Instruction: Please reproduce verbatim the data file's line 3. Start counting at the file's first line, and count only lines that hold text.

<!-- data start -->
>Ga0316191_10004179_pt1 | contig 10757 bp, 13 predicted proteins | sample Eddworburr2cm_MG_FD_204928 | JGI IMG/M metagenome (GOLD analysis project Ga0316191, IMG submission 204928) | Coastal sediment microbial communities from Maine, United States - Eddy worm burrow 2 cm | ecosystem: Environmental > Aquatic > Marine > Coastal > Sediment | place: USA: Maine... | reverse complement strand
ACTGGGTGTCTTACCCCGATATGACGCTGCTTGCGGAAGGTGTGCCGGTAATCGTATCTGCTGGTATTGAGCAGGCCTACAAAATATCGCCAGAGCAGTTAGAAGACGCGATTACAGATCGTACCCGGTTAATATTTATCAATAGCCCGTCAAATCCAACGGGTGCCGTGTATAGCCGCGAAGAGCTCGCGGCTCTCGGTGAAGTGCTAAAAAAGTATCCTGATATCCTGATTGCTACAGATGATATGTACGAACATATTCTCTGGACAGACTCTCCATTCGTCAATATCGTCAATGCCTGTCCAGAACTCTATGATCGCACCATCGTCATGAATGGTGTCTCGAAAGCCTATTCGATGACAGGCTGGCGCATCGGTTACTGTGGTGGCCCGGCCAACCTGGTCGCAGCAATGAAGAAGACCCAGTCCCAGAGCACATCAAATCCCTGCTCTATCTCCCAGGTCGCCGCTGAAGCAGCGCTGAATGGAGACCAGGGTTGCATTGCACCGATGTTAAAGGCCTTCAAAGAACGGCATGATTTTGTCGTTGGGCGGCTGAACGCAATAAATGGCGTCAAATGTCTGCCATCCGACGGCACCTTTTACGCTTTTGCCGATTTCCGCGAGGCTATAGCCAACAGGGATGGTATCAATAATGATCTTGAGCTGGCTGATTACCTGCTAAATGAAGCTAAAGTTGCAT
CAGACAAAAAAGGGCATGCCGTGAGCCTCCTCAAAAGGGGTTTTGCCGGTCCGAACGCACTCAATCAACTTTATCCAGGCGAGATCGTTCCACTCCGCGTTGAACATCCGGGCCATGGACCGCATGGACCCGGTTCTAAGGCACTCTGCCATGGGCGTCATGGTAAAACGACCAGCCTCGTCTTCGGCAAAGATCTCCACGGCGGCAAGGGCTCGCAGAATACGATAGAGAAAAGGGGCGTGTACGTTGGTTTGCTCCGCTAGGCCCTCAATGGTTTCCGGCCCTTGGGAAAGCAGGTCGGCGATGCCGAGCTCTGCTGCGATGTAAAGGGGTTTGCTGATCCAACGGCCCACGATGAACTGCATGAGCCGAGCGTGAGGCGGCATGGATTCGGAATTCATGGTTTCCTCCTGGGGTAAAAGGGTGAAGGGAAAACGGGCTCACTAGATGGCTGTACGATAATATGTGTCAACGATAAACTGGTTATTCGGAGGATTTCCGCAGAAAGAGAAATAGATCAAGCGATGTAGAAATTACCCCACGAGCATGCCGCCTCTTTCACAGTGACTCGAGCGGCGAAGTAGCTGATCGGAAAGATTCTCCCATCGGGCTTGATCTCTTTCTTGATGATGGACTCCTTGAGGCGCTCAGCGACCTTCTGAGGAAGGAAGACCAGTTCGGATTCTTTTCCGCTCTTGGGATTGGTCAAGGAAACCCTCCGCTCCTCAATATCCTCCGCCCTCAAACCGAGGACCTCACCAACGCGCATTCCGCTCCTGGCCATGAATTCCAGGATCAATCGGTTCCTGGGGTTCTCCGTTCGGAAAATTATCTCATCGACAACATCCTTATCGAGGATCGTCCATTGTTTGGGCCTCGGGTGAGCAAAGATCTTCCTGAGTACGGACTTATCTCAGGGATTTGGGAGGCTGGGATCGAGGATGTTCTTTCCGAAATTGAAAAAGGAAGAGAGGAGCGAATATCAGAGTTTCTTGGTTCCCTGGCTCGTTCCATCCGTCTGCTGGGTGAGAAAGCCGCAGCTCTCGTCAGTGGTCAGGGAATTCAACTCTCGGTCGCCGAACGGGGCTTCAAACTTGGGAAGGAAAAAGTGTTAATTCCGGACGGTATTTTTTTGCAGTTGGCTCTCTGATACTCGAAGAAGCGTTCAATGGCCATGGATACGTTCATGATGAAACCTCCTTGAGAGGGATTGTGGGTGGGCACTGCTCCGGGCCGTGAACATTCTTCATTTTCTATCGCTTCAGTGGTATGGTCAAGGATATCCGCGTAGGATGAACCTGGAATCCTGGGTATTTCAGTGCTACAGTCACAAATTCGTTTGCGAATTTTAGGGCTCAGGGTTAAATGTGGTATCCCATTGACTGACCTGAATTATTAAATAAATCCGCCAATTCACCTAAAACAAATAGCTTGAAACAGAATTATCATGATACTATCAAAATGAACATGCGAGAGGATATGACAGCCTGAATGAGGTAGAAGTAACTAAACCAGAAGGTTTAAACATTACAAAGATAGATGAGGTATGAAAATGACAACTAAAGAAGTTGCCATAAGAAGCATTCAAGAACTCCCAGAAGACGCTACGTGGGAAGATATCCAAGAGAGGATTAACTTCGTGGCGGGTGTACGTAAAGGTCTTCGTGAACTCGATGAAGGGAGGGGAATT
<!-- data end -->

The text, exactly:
CAGACAAAAAAGGGCATGCCGTGAGCCTCCTCAAAAGGGGTTTTGCCGGTCCGAACGCACTCAATCAACTTTATCCAGGCGAGATCGTTCCACTCCGCGTTGAACATCCGGGCCATGGACCGCATGGACCCGGTTCTAAGGCACTCTGCCATGGGCGTCATGGTAAAACGACCAGCCTCGTCTTCGGCAAAGATCTCCACGGCGGCAAGGGCTCGCAGAATACGATAGAGAAAAGGGGCGTGTACGTTGGTTTGCTCCGCTAGGCCCTCAATGGTTTCCGGCCCTTGGGAAAGCAGGTCGGCGATGCCGAGCTCTGCTGCGATGTAAAGGGGTTTGCTGATCCAACGGCCCACGATGAACTGCATGAGCCGAGCGTGAGGCGGCATGGATTCGGAATTCATGGTTTCCTCCTGGGGTAAAAGGGTGAAGGGAAAACGGGCTCACTAGATGGCTGTACGATAATATGTGTCAACGATAAACTGGTTATTCGGAGGATTTCCGCAGAAAGAGAAATAGATCAAGCGATGTAGAAATTACCCCACGAGCATGCCGCCTCTTTCACAGTGACTCGAGCGGCGAAGTAGCTGATCGGAAAGATTCTCCCATCGGGCTTGATCTCTTTCTTGATGATGGACTCCTTGAGGCGCTCAGCGACCTTCTGAGGAAGGAAGACCAGTTCGGATTCTTTTCCGCTCTTGGGATTGGTCAAGGAAACCCTCCGCTCCTCAATATCCTCCGCCCTCAAACCGAGGACCTCACCAACGCGCATTCCGCTCCTGGCCATGAATTCCAGGATCAATCGGTTCCTGGGGTTCTCCGTTCGGAAAATTATCTCATCGACAACATCCTTATCGAGGATCGTCCATTGTTTGGGCCTCGGGTGAGCAAAGATCTTCCTGAGTACGGACTTATCTCAGGGATTTGGGAGGCTGGGATCGAGGATGTTCTTTCCGAAATTGAAAAAGGAAGAGAGGAGCGAATATCAGAGTTTCTTGGTTCCCTGGCTCGTTCCATCCGTCTGCTGGGTGAGAAAGCCGCAGCTCTCGTCAGTGGTCAGGGAATTCAACTCTCGGTCGCCGAACGGGGCTTCAAACTTGGGAAGGAAAAAGTGTTAATTCCGGACGGTATTTTTTTGCAGTTGGCTCTCTGATACTCGAAGAAGCGTTCAATGGCCATGGATACGTTCATGATGAAACCTCCTTGAGAGGGATTGTGGGTGGGCACTGCTCCGGGCCGTGAACATTCTTCATTTTCTATCGCTTCAGTGGTATGGTCAAGGATATCCGCGTAGGATGAACCTGGAATCCTGGGTATTTCAGTGCTACAGTCACAAATTCGTTTGCGAATTTTAGGGCTCAGGGTTAAATGTGGTATCCCATTGACTGACCTGAATTATTAAATAAATCCGCCAATTCACCTAAAACAAATAGCTTGAAACAGAATTATCATGATACTATCAAAATGAACATGCGAGAGGATATGACAGCCTGAATGAGGTAGAAGTAACTAAACCAGAAGGTTTAAACATTACAAAGATAGATGAGGTATGAAAATGACAACTAAAGAAGTTGCCATAAGAAGCATTCAAGAACTCCCAGAAGACGCTACGTGGGAAGATATCCAAGAGAGGATTAACTTCGTGGCGGGTGTACGTAAAGGTCTTCGTGAACTCGATGAAGGGAGGGGAATT